3. The DST Challenge to Representations
With this distinction between the stand-in and format aspects of representations and a brief characterization of how they have figured in cognitive science, we can turn now to the DST challenge to representations. What makes the DST challenge a particular strong one is that it is directed at both the stand-in and format aspects of representations. The challenge to the stand-in feature of representations is found most clearly in van Gelder (1995) analysis of Watt's centrifugal governor for the steam engine, which he offers as a prototype or exemplar of a dynamical system and as a "landmark for models of cognition" (p. 381).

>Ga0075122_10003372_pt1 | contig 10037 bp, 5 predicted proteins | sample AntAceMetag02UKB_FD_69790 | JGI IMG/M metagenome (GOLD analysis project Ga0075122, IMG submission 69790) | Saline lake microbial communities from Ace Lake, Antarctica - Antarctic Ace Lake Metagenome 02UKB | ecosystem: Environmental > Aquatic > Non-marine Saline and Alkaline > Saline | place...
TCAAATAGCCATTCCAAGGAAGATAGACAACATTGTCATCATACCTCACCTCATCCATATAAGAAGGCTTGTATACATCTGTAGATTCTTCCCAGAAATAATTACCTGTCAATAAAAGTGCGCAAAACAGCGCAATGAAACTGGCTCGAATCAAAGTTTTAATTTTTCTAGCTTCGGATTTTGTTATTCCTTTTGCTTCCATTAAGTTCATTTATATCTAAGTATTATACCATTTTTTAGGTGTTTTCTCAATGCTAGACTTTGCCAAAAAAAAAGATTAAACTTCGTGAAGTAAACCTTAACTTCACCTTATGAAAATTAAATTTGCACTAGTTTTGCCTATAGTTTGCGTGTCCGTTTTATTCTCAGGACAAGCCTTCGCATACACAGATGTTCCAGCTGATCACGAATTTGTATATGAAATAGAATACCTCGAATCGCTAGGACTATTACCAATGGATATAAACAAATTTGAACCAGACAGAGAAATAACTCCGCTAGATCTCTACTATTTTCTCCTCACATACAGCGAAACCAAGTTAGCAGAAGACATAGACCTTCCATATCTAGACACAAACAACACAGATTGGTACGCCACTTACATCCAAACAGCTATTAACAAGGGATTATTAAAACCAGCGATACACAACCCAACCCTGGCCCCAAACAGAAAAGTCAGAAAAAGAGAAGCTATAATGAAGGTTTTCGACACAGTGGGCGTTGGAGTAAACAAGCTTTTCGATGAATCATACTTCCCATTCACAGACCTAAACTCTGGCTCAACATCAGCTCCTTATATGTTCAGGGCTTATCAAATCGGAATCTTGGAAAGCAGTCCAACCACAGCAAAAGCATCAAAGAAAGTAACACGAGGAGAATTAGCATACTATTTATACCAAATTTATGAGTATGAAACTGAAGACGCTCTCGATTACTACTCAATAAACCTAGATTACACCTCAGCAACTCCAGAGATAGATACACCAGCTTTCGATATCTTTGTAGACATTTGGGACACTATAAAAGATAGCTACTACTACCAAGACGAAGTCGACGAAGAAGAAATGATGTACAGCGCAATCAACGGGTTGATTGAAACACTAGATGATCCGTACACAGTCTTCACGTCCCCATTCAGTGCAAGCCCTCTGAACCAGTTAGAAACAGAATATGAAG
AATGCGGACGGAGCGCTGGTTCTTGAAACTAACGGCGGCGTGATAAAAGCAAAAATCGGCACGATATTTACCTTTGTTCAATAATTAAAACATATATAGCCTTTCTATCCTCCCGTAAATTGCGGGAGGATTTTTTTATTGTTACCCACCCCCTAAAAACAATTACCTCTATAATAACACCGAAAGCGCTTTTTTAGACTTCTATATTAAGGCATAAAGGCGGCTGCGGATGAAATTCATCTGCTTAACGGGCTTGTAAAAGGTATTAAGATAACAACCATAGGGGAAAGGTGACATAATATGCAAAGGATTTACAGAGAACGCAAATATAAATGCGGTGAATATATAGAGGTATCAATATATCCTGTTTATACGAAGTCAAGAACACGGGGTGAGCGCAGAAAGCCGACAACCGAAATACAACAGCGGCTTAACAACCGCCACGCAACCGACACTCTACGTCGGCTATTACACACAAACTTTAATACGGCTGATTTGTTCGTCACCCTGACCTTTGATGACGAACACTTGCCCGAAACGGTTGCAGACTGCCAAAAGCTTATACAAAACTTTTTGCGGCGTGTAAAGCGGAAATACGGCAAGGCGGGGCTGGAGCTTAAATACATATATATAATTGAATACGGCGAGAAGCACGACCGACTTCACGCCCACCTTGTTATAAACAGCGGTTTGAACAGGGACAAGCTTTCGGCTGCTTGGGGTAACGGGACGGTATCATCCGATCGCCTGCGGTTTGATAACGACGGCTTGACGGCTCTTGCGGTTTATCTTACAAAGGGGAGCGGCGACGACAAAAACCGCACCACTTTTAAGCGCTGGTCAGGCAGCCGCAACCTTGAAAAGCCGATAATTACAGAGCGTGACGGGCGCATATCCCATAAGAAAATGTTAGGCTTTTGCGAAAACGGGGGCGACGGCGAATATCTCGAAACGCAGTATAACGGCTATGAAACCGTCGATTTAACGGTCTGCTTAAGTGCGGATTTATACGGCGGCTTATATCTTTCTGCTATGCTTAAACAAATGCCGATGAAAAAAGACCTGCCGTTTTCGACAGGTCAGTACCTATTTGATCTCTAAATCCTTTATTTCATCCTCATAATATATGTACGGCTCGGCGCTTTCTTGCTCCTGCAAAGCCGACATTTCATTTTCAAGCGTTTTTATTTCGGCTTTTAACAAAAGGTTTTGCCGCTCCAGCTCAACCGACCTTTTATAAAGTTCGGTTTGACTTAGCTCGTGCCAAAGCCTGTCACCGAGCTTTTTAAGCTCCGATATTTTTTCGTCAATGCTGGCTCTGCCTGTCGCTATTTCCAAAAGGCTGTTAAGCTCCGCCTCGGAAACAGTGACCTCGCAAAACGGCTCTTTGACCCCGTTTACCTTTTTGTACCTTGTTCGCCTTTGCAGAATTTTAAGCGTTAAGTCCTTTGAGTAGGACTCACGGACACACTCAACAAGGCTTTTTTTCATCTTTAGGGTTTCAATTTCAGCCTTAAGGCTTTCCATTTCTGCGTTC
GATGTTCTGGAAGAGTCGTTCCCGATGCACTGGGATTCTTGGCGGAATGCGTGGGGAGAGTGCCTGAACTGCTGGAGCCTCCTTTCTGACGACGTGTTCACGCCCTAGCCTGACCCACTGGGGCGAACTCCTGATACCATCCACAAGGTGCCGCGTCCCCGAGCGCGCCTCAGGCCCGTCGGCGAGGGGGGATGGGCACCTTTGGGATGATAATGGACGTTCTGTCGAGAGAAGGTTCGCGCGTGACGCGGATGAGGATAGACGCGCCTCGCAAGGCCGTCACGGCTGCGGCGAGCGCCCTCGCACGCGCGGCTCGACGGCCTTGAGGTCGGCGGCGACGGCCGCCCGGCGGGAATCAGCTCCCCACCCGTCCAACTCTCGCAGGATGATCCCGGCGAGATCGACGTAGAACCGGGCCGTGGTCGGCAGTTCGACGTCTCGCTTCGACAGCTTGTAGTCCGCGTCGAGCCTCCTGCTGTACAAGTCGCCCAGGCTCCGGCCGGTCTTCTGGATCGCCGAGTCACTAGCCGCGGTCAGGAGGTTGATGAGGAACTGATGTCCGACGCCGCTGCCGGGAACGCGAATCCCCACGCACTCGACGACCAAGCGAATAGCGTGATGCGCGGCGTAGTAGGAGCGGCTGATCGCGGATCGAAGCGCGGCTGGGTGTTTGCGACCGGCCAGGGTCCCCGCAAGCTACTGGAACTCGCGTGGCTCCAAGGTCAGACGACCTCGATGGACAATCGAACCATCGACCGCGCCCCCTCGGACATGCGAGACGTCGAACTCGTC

The governor was designed by Watt to solve the problem of maintaining constant speed for the flywheel of a steam engine. Watt solved this problem by a technology already employed in windmills. It involved attaching a vertical spindle to the flywheel which would rotate at a speed proportionate to the speed of the flywheel. He attached two arms with metal balls on their ends to the spindle; these arms were free to rise and fall and, due to centrifugal force, would do so in proportion to the speed of the governor. Through a mechanical linkage, the angle of the arms would change the opening of a valve, thereby controlling the amount of steam driving the flywheel. This provided a system in which, if the flywheel was turning too fast, the arms would rise, causing the valve to partly close. This would reduce the amount of steam available to turn the flywheel, thereby slowing it down. On the other hand, if the flywheel was turning too slowly, the arms would drop and this would cause the valve to open, resulting in more steam and hence an increase in the speed of the flywheel (Figure 2a).